Honoring American Indian Veterans
The U.S. is home to about 200,000 American Indian veterans — proportionately almost triple that of the non‐Indian population — demonstrating that American Indians play an important role in the U.S. military. They also hold a distinguished status in Indian country.
American Indians have served with distinction in all U.S. military actions for more than 200 years. Many tribes were involved in the War of 1812 and during the Civil War American Indians fought for both sides as auxiliary troops. Many people are familiar with the important role the Navajo Code Talkers played in the US victory in WWII. One of the most iconic images of World War II is Marine Pfc. Ira Hayes, who was a member of the Pima Tribe, helping to raise the American flag on the island of Iwo Jima. In addition, nearly 45,000 American Indians, 90% of whom volunteered, served in the Vietnam War.
Contemporary service rates are also very high, with thousands of Native men and women serving on the front lines in Iraq, Afghanistan, and other conflict areas around the world. Members of several American Indian tribes have had their service honored by receiving Purple Hearts, Air Medals, Distinguished Flying Crosses, Bronze Stars, Silver Stars, Distinguished Service Crosses, and Congressional Medals of Honor.
Did you know that, historically, American Indians have the highest rate of military service of any ethnic group in the United States?
Some Americans may find this extraordinary level of military service interesting given the historical mistreatment of American Indian people by the U.S. government. Many Native men, over 10,000, volunteered to serve in the US military during WWI despite the fact that most American Indians were not US citizens at the time and had no protection under the Constitution. American Indians had the highest rate of service in WWII, a period when the social climate was such that American Indians were prohibited from patronizing business in reservation border towns.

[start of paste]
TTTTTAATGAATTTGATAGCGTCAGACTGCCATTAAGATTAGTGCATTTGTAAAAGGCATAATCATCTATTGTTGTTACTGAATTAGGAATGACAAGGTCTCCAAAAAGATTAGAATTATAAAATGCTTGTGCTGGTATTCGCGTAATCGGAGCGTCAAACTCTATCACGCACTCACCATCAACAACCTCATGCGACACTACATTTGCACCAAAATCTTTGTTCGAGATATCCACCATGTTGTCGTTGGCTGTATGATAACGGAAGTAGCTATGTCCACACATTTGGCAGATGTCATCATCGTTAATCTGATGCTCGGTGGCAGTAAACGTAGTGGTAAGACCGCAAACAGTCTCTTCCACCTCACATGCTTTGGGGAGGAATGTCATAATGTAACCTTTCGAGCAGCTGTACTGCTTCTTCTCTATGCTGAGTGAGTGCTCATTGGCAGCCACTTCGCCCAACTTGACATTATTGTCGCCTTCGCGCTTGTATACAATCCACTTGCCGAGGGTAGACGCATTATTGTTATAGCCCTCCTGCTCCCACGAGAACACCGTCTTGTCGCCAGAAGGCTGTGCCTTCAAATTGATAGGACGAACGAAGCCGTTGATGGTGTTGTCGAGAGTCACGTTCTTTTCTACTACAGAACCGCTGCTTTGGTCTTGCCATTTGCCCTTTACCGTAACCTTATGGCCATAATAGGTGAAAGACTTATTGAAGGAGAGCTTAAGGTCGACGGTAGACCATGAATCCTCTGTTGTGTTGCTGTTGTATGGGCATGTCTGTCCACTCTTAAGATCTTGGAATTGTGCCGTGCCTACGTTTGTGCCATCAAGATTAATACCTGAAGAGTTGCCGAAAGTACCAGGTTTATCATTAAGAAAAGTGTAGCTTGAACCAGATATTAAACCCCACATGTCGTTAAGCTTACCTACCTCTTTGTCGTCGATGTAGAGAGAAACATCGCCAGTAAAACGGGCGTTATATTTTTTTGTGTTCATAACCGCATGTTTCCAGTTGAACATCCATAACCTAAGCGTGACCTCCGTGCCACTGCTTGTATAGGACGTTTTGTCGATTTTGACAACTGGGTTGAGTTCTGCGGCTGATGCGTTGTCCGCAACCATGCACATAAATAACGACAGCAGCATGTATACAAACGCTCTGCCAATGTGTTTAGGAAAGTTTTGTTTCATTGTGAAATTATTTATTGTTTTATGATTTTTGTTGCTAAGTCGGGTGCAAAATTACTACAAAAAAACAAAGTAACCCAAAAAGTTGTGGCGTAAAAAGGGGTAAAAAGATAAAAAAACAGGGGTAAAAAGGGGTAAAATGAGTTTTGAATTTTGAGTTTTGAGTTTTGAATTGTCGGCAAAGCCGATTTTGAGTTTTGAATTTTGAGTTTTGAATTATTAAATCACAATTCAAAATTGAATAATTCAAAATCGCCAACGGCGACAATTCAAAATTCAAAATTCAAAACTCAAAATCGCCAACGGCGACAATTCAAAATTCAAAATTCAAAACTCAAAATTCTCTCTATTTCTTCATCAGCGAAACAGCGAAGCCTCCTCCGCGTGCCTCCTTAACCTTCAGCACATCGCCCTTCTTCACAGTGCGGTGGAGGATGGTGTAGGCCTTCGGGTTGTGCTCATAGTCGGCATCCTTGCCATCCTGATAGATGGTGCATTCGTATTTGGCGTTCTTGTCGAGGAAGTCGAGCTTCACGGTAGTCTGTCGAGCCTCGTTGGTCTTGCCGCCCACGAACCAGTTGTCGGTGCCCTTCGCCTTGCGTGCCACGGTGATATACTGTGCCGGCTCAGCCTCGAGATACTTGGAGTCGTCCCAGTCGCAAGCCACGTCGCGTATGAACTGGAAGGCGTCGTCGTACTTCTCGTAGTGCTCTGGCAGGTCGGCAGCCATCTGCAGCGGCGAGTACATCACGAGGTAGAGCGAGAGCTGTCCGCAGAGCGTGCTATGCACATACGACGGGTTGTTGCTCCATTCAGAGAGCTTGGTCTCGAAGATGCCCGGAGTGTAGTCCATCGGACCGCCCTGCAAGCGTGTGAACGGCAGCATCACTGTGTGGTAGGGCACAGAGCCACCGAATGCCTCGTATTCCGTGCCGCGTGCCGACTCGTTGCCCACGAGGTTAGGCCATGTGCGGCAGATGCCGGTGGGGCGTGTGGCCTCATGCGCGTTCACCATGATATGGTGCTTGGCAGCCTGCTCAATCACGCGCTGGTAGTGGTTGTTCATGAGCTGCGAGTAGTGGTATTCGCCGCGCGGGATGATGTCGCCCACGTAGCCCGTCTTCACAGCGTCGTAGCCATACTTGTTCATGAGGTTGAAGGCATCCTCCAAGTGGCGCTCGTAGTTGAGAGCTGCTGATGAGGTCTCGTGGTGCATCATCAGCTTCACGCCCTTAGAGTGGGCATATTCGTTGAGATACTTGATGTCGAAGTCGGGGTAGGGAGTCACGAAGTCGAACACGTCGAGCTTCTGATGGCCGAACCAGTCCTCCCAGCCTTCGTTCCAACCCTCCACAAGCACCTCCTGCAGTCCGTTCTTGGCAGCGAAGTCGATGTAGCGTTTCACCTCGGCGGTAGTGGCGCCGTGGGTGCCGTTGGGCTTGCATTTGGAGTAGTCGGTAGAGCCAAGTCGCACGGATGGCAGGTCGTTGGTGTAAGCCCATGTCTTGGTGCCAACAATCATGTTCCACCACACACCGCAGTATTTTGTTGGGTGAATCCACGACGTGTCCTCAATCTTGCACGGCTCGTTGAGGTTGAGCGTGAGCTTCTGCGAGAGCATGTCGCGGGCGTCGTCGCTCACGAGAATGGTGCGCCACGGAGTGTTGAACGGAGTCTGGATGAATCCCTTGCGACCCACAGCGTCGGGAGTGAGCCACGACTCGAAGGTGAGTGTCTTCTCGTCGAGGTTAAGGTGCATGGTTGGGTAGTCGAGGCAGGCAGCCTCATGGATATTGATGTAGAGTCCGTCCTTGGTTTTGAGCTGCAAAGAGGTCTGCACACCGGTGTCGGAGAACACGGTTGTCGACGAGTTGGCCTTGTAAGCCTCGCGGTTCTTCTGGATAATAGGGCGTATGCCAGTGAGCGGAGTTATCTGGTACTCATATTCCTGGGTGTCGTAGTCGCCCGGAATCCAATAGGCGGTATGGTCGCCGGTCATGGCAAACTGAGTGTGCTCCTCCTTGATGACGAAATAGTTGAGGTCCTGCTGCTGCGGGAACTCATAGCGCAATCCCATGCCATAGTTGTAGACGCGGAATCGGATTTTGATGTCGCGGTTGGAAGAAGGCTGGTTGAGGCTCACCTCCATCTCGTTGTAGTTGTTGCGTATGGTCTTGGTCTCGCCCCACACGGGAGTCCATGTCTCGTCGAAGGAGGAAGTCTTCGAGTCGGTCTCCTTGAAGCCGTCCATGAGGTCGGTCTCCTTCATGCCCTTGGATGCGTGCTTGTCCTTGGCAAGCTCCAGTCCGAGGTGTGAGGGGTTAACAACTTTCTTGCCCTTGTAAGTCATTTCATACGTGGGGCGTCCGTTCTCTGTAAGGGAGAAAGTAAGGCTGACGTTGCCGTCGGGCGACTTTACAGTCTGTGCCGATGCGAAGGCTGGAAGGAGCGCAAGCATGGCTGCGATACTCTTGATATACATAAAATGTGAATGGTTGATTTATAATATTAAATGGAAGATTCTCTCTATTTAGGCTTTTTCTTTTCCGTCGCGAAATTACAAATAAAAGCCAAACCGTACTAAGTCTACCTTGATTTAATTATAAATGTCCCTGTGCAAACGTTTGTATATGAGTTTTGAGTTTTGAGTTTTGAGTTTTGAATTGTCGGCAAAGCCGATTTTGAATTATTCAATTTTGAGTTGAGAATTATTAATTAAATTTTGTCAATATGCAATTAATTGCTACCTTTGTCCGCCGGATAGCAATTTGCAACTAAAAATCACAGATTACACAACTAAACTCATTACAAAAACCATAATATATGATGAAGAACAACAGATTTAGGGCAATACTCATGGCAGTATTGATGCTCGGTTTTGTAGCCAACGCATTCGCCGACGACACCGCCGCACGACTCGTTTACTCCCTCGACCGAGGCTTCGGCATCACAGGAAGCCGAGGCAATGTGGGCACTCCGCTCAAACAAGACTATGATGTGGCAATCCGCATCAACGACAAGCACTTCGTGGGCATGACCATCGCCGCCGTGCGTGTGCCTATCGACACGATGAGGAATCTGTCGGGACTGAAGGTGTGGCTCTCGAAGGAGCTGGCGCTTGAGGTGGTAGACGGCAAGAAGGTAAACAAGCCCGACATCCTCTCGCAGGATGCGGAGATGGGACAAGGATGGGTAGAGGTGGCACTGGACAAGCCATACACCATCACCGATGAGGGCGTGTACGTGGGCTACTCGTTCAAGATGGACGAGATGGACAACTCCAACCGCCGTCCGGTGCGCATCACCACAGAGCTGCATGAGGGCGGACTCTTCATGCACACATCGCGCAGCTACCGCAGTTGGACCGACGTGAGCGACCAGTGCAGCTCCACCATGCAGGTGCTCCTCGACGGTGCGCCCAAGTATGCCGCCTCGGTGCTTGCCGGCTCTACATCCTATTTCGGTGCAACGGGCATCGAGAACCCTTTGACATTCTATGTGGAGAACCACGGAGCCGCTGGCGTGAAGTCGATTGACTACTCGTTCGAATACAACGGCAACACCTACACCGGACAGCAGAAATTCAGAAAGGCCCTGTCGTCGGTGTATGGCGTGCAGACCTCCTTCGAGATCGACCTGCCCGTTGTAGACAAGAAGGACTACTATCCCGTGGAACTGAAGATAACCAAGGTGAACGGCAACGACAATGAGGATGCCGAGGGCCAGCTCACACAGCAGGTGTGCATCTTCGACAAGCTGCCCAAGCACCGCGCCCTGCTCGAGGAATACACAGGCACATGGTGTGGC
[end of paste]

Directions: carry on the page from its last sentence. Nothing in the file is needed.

In the documentary, Way of the Warrior, UW-Madison communication professor and journalist Patty Loew, explored the high rate of American Indian military service and what it truly means to be a warrior in American Indian culture. Not surprisingly, Loew found in her research that the reasons veterans gave for joining the military varied. Some joined because of the poverty and lack of opportunity on reservations. Others joined to fulfill a desire for adventure or out of a sense of patriotism. But many others discussed the deeper, uniquely cultural meaning behind their desire to serve in the armed forces. During her interviews of many American Indian veterans, Loew found some were compelled to serve because of clan obligations, cultural mores, family tradition, and treaty obligations. One veteran told Loew he enlisted because in 1827 his tribe had signed a ‘peace and friendship’ treaty with the U.S. government and promised to come to the military assistance of the U.S. should it ever be needed. Despite the fact that the U.S. had broken every promise made to his people, his tribe was still honoring the treaty they signed. You can purchase Way of the Warrior interviews and documentary online.
There is a strong sense of pride and honoring of military veterans in reservations communities. Many tribes have cleansing ceremonies to assist returning vets in their communities. At pow wows the honor guards post the colors, generally including the tribal flag, the U.S. flag, and the POW-MIA flag. The honor guards are also present during graduation ceremonies, funerals and other important events as well. The respect shown American Indian veterans is also rooted in a true warrior tradition. Throughout this week, we plan to highlight some American Indian veterans who participate in our services and whom we have been honored to visit on the reservations.